In an effort to get above the waters before they rise, Port Coquitlam council examined a range of initiatives Tuesday ranging from fast-tracking infrastructure upgrades to keeping future basement suites out of the flood plain.

Basements on the plain

Out of 12,200 properties zoned for single-family homes or duplexes, more than 18 percent are in the flood plain, according to a city staff report. For the city, the primary concern is when a homeowner turns a basement built below the flood construction level into a secondary suite.

While he acknowledged that changing the rules around construction may be contentious, Mayor Brad West supported moving the issue to a public hearing.

“I do think we have a responsibility and an obligation as a city to be ensuring people – quite often out of desperation, seeking whatever type of housing they can – don’t end up in a place where they and their family are at risk,” he said.

photo supplied Port Coquitlam

City staff recommended drafting new rules – possibly banning windows in crawlspaces and limiting homeowners to one set of laundry machines – in order to avoid exacerbating the existing problem.

While considered “non-habitable,” basements are easily converted because “they are built with full height ceilings, bathrooms, windows and doors,” according to a city staff report. Those spaces are also exempt from the city’s floor area ratio rules, leading some homeowners to consider them “bonus” or “free,” according to the report.

“However, they are often valued and sold at the same price as habitable space; this increases the price of the home and the pressure to convert the space into un-permitted uses,” the report added.

Defending against the next big storm

image supplied Port Coquitlam

Between the Fraser, Pitt and Coquitlam rivers, a significant portion of Port Coquitlam is considered flood plain, noted a city staff report. Given the increasing frequency of atmospheric rivers and other extreme weather events, the city is analyzing possible weaknesses in its flood defenses.

The city has dikes in all three rivers. The dikes were originally designed to designed to withstand a once-in-200-years flood.

However, a study carried out by BC Hydro between 2000 and 2010 found that dikes on the Coquitlam River no longer met that standard.

City dikes could handle a water flow of 400 cubic metres per second – substantially below the rate of 573 cubic metres per second in the original design.

In addition, the accumulation of sediment substantially narrowed the clearance between the high-water mark and the top of the dike. The original clearance of 0.6 metres dropped to “little or no freeboard,” according to B.C. Hydro.

The city has nine drainage pump stations. In high river conditions, the stations pump water over the dikes into the river.

To lessen the city’s reliance on the dikes, Port Coquitlam signed a deal with B.C. Hydro in 2009 which involves BC Hydro storing more water in the reservoir. B.C. Hydro also diverts flows during winter to avoid swelling the Coquitlam River during storm season.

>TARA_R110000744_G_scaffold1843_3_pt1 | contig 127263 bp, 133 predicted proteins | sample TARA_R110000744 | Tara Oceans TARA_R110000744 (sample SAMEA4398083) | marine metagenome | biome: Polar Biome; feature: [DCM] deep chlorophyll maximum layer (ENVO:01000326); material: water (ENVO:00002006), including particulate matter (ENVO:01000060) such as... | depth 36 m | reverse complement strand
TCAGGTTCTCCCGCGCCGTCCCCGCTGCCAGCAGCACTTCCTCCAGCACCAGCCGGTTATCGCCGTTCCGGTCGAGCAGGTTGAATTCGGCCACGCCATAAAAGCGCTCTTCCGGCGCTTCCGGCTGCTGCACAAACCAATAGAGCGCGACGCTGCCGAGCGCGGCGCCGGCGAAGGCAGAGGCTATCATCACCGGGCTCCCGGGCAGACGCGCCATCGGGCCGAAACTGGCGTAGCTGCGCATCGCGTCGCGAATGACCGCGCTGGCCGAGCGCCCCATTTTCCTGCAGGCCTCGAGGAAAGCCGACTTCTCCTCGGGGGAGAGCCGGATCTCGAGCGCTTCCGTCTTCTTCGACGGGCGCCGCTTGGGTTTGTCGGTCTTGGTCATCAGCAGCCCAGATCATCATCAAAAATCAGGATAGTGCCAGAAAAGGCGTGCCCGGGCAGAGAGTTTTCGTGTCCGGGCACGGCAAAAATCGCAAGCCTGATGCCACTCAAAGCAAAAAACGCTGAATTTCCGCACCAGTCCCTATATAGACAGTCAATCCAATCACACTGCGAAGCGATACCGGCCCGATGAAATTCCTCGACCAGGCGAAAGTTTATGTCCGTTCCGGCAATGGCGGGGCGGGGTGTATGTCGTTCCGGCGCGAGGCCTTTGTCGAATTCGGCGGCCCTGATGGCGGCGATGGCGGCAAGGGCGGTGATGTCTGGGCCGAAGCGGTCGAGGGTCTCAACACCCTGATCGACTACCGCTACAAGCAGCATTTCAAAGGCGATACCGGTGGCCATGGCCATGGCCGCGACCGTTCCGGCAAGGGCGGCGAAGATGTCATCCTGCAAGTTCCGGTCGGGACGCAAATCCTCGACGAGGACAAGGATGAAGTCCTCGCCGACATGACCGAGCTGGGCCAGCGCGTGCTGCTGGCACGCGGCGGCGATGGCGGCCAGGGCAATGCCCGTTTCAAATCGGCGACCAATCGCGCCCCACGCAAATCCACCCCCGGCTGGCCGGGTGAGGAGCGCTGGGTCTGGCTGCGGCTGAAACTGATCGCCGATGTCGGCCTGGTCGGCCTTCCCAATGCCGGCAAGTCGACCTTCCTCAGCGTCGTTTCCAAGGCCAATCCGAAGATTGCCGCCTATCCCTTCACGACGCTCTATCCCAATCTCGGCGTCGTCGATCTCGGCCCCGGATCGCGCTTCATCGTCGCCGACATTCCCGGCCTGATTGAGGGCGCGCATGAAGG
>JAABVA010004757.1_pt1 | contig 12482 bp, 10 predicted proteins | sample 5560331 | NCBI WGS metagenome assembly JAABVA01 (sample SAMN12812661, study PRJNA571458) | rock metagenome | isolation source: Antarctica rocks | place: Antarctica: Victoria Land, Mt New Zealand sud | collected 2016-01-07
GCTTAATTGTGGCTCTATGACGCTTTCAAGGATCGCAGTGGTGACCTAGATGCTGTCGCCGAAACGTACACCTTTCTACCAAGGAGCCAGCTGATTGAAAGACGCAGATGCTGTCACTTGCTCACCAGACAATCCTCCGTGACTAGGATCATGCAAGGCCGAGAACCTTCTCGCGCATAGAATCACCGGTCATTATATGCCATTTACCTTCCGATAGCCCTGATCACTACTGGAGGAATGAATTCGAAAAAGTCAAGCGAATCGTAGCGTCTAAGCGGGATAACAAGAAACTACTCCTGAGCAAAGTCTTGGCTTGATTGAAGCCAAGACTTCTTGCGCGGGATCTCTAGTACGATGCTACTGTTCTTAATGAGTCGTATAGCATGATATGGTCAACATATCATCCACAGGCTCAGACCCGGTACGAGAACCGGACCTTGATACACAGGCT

However, more protection may be needed to protect Port Coquitlam.

According to a study conducted by the City of Coquitlam, a once-in-200-years-flood could overwhelm infrastructure and result in the evacuation of Coquitlam and Port Coquitlam residents, according to a city staff report.

Staff from both cities have recently requested a meeting with B.C. Hydro to help identify vulnerable areas and discuss next steps.

Discussing the issue Tuesday, city staff said Port Coquitlam may be prepared for a once-in-200-years flood but not for the once-in-500-years flood. Possible solutions could include raising dikes, dredging rivers or using reservoirs to provide a broader flood buffer.

image supplied Port Coquitlam

Bumping up the upgrades

Following two collapses, council elected to replace the 37-metre failed drainage main on Fremont Street in 2022, rather than following the previous plan of waiting until 2025. The project is expected to cost $85,000.

The city previously installed a steel plate over the collapse to allow the street to stay open.

Given its limited capacity to handle heavy rain, council supported moving the upgrade of the Wellington/Patricia Sanitary Main from 2024 to 2022. The project is expected to cost $1,145,000.

The city is also fast-tracking $150,000 worth of design work for the Cedar drainage storm pump station. Built in 1980, the station is operating under capacity and is also not passable for fish. Between design, environmental permitting and construction, the upgrade is now set to be complete by 2024 – one year ahead of the previous schedule.

Help from Ottawa?

Mayor Brad West said he’s “very optimistic” Port Coquitlam will get financial support from senior levels of government to help shore up the city’s flood defenses.

“I think there’s a recognition that for too long the province and the federal governments have been absent from some of this work,” he said. “These types of projects very much line up with exactly what the federal and provincial government say they want to put money towards.”